DOT limits Delta-Aeromexico venture in tentative nod

An Aeromexico jet

Combined ShapeCaption
An Aeromexico jet

The government indicated Friday it will approve anti-trust immunity for a joint venture between Delta Air Lines and Aeromexico — if the two carriers give up some operating rights at New York’s Kennedy airport and in Mexico City.

Aeromexico is the largest airline in Mexico. In the proposed $1.5 billion joint venture, the two carriers would coordinate their flights, prices and sales for the U.S.-Mexico market, along with a frequent flier program alignment.

In its tentative approval of antitrust immunity on Friday, the U.S. Department of Transportation also said it would limit its approval to five years, after which the carriers could reapply.

Airline ventures involving anti-trust immunity have blossomed among several large global carriers, and Atlanta-based Delta already has such deals with Air France-KLM and Alitalia, Virgin Atlantic and Virgin Australia.

But the link-ups spur concerns about the effect on fares and competition.

The DOT said it examined competitive conditions in the Mexico City-to-JFK market, and proposes the carriers divest slots to low-cost and low-fare carriers for six new daily international flights from JFK and 24 from Mexico City. Slots are landing and takeoff rights awarded to carriers under a system aimed at controlling congestion.

“The Department tentatively finds these conditions are necessary to prevent harm to consumers resulting from the carriers’ dominant positions at [Mexico City’s airport] and JFK, and the inability of new entrant carriers to access slots at the airports,” the DOT said.

Delta said it is reviewing the DOT’s proposal.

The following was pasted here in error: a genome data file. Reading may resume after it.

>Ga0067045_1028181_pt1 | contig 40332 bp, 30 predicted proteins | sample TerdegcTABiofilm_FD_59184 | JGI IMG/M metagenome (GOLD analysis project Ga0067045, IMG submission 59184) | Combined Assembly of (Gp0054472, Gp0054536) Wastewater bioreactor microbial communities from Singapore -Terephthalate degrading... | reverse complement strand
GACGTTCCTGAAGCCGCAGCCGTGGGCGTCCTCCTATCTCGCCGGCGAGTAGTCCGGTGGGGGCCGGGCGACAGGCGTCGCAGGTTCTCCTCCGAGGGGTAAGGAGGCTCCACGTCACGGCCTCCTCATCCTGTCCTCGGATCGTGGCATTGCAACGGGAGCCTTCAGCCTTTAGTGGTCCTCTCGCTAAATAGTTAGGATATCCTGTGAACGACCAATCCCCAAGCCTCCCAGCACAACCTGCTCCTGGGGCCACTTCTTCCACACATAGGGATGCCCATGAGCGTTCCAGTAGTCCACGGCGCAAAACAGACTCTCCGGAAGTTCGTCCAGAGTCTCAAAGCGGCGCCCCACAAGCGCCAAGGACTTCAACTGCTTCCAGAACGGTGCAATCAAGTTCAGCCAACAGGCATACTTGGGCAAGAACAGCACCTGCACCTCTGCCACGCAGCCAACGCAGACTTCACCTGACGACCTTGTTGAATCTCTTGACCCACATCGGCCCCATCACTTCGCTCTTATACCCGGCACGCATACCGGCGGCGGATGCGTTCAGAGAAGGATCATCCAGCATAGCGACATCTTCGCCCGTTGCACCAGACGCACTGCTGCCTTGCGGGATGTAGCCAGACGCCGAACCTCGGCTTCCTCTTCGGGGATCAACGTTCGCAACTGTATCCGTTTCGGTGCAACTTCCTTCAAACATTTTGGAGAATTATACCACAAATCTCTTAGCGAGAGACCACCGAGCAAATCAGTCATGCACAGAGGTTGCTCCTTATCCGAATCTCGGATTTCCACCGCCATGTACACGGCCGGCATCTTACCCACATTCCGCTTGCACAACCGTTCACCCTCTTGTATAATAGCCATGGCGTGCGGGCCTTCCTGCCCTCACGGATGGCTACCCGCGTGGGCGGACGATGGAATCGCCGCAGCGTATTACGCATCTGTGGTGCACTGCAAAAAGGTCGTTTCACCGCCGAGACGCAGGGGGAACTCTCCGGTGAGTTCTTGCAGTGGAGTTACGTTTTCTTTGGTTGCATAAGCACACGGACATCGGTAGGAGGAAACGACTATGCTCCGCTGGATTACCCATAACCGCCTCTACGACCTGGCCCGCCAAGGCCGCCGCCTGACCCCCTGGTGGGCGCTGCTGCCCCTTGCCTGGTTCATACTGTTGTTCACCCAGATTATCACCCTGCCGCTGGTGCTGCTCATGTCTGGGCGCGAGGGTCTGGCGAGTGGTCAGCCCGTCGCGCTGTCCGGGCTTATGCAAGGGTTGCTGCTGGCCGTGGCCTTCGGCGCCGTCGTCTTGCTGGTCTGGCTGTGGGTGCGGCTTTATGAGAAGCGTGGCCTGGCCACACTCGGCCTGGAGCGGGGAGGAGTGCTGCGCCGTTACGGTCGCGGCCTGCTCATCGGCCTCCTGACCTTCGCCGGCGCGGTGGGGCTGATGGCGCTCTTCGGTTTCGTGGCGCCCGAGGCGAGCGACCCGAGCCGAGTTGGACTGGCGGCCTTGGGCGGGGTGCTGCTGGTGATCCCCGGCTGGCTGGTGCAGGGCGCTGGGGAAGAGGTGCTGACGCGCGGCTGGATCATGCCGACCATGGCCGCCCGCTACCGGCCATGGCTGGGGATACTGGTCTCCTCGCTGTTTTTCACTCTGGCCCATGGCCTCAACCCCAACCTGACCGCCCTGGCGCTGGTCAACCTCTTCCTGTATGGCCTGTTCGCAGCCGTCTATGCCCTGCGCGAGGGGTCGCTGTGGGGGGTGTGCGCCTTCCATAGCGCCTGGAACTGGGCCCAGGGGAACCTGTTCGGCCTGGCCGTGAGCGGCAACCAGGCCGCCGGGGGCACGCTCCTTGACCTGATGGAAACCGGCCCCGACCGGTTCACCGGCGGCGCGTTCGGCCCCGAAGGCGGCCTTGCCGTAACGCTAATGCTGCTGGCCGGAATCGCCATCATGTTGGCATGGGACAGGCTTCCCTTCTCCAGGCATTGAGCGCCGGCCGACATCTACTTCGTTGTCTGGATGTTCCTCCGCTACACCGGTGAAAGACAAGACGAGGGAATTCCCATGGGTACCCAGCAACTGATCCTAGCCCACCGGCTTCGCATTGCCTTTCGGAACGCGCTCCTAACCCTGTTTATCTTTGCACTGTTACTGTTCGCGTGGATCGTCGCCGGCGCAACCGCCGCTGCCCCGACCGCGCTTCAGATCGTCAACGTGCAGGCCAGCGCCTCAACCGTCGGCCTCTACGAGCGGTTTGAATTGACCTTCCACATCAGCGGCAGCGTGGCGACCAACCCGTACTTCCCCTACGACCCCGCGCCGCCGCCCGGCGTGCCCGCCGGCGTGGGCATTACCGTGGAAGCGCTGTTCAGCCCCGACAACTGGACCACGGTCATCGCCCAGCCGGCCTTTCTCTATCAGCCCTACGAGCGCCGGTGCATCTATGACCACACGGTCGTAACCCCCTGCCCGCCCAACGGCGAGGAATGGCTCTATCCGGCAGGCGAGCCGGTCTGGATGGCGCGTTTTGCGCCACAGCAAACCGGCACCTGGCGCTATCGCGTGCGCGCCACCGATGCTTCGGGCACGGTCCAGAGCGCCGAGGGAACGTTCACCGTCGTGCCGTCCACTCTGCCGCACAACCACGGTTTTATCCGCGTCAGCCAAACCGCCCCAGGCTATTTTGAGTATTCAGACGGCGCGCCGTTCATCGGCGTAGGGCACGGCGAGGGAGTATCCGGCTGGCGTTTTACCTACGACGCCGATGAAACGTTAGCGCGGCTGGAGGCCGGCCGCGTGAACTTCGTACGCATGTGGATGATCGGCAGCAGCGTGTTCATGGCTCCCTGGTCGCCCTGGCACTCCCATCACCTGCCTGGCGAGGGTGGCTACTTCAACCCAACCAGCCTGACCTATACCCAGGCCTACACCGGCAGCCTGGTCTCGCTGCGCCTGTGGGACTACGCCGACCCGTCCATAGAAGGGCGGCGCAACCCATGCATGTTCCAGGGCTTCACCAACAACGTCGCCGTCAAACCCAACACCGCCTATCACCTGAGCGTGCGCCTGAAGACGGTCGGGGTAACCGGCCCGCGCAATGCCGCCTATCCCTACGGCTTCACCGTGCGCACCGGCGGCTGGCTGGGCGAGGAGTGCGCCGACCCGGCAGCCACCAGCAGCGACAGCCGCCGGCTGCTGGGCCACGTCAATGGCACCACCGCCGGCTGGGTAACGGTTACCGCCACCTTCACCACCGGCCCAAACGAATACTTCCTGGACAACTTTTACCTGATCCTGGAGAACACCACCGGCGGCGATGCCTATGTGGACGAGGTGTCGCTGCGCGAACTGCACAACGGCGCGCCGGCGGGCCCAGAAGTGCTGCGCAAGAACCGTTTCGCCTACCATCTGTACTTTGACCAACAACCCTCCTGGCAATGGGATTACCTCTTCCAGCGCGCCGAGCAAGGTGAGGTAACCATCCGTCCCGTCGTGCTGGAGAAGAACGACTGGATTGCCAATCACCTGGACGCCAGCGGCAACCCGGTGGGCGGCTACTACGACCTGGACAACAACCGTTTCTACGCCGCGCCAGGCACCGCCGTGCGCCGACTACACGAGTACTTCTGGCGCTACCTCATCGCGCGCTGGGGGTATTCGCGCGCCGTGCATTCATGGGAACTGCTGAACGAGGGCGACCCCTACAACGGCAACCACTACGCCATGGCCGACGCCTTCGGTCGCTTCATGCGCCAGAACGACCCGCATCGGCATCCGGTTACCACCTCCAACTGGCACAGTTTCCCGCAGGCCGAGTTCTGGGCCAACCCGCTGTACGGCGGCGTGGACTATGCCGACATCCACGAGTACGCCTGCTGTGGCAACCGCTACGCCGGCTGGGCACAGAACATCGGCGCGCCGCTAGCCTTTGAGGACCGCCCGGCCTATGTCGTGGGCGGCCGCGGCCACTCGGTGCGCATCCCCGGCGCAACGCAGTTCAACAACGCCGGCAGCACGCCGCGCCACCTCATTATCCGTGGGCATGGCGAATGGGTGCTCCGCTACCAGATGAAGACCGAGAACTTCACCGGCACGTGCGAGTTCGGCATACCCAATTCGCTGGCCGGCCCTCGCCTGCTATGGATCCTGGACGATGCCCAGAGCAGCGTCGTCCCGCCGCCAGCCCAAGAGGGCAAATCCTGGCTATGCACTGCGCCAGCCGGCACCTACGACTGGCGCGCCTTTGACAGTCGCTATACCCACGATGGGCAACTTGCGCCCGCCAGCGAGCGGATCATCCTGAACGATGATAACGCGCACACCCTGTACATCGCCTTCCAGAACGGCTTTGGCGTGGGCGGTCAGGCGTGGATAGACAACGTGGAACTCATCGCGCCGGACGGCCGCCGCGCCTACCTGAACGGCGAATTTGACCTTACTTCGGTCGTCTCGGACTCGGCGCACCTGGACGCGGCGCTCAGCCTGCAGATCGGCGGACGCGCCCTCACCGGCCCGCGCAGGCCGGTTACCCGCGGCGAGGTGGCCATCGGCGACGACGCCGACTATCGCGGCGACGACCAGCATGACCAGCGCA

DOT is taking comments through Nov. 18. After reviewing comments and replies, it would issue a final decision.

The Mexican Federal Economic Competition Commission earlier this year already said it was conditioning approval on a requirement that the carriers to hand over some slots at Mexico City’s airport to competitors.

Among the concerns were the possibility of reduced competition on cross-border flights “since Delta disciplines Aeromexico’s prices,” and that saturation at Mexico City’s airport limits competing airlines’ access, according to the Mexican government. Combined, that “could generate a price increase on the flights between Mexico and the United States.”

Delta and Aeromexico agreed to the Mexican government’s terms for the deal.

Delta and Aeromexico launched a code-share marketing deal in 1994 and have deepened ties in the past few years. Delta bought a $65 million stake in Aeromexico’s parent company in 2012, and last year announced a deal to boost its stake, along with options to buy more shares for a total of 49 percent of the company.

The two carriers in 2014 opened a jointly-operated maintenance, repair and overhaul center called TechOps Mexico near Queretaro International Airport.

Delta and Aeromexico last year applied for antitrust immunity for the joint venture.